Board President Barry Scherer acknowledged that the process won't get any easier.

"We certainly have our work cut out for us," Scherer said. "But there is light at the end of the tunnel."

Last month, the board, on a 5-4 vote, agreed to adopt the $27,388,661 preliminary budget that calls for a 12.6-percent, or 5.5-mill increase that would raise the millage rate from 43.64 to 49.14 mills.

That would mean a person with a home valued at $100,000 and assessed at $50,000 would pay $2,455, or about $275 more in property taxes to the district next year.

In January, Les reworked next year's spending plan in order to avoid an additional 2.72-mill increase on top of a 3.56-mill, or 8.15 percent, increase in the 2011-12 preliminary budget the board agreed to advertise for adoption in January.

Otherwise, that would have increased the millage rate from 43.64 to 47.20 mills, which would have meant a person with a home valued at $100,000 and assessed at $50,000 would have paid $2,360, or about $180 more in property taxes next year.

Les told the board at that time that of the $1.7 million the district had in its fund balance, only $730,000 remains after the other $923,000 was used to balance the current year's budget.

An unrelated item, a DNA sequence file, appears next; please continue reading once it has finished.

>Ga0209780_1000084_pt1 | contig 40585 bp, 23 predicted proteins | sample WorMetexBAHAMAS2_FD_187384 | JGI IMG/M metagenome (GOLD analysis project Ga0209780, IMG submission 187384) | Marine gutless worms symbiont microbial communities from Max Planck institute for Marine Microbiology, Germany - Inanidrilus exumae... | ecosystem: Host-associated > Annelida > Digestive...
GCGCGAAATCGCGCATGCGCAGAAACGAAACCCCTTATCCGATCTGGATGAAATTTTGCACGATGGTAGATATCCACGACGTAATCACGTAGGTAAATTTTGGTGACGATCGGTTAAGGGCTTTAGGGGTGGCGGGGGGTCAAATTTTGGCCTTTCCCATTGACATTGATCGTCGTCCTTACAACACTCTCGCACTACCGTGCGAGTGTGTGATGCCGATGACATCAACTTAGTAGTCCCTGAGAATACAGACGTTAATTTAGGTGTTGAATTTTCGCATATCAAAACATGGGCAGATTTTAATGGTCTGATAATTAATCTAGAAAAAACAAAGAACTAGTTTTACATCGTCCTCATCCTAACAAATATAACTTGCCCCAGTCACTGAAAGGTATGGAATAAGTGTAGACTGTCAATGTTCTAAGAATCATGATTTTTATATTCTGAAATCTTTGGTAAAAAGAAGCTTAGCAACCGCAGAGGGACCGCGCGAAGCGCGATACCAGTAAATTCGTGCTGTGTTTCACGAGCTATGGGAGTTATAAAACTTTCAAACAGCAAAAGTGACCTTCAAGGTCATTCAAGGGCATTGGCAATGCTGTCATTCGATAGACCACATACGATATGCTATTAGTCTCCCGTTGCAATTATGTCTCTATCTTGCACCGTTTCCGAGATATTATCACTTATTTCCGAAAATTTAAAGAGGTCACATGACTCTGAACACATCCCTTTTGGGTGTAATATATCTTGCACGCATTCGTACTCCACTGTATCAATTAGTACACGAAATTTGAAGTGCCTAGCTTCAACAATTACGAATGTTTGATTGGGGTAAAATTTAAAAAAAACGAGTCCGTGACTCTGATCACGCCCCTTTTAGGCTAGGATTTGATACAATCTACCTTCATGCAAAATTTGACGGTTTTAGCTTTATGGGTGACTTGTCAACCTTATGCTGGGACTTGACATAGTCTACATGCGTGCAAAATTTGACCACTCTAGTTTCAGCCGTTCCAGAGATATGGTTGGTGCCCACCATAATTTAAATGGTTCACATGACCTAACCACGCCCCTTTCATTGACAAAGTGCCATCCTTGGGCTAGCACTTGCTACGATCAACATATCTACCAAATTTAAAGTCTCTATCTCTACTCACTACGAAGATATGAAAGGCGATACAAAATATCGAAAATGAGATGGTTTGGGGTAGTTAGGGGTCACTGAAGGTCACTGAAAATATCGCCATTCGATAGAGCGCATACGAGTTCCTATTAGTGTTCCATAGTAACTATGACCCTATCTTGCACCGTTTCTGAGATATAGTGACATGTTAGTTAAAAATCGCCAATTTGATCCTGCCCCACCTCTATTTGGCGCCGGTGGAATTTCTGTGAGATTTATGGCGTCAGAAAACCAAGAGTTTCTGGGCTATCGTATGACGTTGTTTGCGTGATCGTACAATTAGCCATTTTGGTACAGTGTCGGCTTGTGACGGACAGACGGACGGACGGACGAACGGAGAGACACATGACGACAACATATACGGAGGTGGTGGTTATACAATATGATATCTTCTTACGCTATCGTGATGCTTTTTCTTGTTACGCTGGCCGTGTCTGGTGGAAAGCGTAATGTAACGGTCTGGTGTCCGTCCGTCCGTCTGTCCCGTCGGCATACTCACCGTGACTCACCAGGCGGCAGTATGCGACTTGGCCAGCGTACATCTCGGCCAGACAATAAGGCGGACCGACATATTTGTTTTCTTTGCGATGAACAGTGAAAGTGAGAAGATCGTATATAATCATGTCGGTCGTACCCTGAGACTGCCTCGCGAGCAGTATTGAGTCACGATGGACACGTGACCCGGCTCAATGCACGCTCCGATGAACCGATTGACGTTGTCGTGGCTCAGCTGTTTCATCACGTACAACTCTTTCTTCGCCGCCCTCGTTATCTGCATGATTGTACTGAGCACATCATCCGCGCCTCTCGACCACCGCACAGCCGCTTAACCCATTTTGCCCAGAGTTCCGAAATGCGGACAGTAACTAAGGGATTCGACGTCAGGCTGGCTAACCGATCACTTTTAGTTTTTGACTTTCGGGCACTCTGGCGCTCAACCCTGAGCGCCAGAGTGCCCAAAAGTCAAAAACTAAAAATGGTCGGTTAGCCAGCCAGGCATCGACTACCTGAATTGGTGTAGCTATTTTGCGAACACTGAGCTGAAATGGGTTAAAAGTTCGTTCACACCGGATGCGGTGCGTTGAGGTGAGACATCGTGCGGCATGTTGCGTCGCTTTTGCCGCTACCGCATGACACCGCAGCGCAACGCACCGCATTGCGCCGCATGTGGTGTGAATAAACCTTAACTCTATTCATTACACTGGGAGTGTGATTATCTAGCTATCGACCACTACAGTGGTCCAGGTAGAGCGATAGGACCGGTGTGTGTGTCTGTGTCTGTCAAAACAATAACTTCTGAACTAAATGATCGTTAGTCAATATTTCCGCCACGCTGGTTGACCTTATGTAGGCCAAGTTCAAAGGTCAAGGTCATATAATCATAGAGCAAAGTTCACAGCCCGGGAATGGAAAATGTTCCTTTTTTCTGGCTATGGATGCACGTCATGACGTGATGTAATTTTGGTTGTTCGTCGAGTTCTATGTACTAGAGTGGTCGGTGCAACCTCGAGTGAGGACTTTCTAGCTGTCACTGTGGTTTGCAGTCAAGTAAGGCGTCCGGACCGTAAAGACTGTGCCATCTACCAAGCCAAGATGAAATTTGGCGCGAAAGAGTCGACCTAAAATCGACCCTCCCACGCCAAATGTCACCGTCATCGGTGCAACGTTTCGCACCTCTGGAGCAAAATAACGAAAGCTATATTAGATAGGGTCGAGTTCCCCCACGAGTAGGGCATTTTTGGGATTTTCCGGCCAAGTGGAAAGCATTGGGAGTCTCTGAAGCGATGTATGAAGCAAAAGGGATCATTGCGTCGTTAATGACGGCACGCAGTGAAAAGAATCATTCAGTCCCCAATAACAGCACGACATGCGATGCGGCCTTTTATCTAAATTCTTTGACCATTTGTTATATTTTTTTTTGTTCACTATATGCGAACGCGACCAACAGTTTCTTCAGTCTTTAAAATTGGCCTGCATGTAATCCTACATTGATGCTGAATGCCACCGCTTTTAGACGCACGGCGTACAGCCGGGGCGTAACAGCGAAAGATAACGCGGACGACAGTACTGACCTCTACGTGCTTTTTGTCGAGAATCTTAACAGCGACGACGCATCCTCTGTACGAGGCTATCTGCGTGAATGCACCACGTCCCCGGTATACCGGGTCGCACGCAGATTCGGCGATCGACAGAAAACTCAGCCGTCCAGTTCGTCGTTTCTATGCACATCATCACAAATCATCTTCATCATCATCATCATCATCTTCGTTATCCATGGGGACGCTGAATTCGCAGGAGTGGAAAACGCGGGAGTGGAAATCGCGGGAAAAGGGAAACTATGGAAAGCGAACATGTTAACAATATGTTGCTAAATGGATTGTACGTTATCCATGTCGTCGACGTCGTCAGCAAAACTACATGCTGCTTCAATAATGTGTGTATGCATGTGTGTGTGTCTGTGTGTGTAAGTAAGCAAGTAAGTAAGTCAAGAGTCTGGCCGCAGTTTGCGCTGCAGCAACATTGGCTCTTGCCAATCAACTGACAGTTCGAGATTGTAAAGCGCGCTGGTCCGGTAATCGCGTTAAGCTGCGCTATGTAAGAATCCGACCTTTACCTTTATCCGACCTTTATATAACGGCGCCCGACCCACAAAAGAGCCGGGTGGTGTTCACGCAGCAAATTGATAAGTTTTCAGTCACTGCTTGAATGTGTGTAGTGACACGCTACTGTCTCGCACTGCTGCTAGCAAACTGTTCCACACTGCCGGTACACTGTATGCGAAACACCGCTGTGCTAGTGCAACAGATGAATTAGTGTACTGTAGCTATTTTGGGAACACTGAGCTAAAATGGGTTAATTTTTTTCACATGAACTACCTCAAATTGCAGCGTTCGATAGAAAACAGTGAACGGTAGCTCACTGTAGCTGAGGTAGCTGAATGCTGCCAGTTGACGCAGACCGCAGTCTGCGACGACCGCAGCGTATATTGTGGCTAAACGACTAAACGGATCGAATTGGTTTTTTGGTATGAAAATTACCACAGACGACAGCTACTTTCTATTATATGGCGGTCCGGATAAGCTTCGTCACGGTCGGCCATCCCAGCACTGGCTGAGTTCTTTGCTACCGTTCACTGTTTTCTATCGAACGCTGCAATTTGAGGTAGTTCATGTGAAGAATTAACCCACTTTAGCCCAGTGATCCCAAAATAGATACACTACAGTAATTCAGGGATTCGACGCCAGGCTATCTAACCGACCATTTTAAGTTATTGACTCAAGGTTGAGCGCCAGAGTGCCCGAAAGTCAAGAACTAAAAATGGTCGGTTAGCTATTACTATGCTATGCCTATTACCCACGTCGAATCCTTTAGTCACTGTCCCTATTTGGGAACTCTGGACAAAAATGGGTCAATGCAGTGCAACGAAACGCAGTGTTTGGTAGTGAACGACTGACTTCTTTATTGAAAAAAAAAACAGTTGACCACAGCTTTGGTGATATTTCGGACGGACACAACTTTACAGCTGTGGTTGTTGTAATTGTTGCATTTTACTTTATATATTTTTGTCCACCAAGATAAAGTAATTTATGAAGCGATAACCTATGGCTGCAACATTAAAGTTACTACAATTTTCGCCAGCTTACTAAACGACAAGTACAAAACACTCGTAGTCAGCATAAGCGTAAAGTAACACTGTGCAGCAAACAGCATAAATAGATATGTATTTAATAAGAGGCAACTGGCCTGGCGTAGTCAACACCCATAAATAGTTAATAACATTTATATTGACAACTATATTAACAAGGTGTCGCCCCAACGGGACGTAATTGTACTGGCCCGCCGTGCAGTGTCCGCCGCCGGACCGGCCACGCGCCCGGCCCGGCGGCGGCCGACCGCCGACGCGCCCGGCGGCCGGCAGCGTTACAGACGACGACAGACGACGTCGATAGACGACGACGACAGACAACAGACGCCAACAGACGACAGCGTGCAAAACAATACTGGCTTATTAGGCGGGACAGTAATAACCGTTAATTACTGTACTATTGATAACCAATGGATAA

The amount of money the district budgeted for its share of the 2011-12 Carbon Career & Technical Institute budget was understated by about $351,060, Les said at that time. Also, the loss of $426,051 in federal program money would have required an additional 2.72-mill increase in the district's 2011-12 preliminary budget, she said.

Les said revisions to next year's preliminary budget increased expenditures $555,498, from $26.8 million to $27.3 million, which represents a 1.95-mill increase over the initial preliminary budget.

Boyce acknowledged at that time that a reconciliation of billing showed that the district has "been significantly under budgeting for the last several years." Les said the reconciliation was completed in November.

However, Les cautioned that the preliminary budget is only a rough draft, and therefore could be modified between now and final adoption due by June 30.

Boyce said at that time she and Les "will be talking with every building administrator" in an effort to re-evaluate their respective spending plans.

In December, the committee met with each of the district's department heads as part of a pair of meetings in its attempt to craft next year's spending plan.

This year, homeowners saw a 3.9 percent, or 1.64-mill increase, in their property tax rates after the board in June approved the 2010-11 budget on a 5-4 vote that raised the millage rate from 42 to 43.64 mills.

That meant a person with a home valued at $100,000, which was assessed at $50,000, paid $2,182 in property taxes to the district, $82 more than the $2,100 rate they paid in 2009-10 when the board passed a budget with a 2.44 percent, or 1 mill, increase that resulted in a $50 increase for residents with the same home value.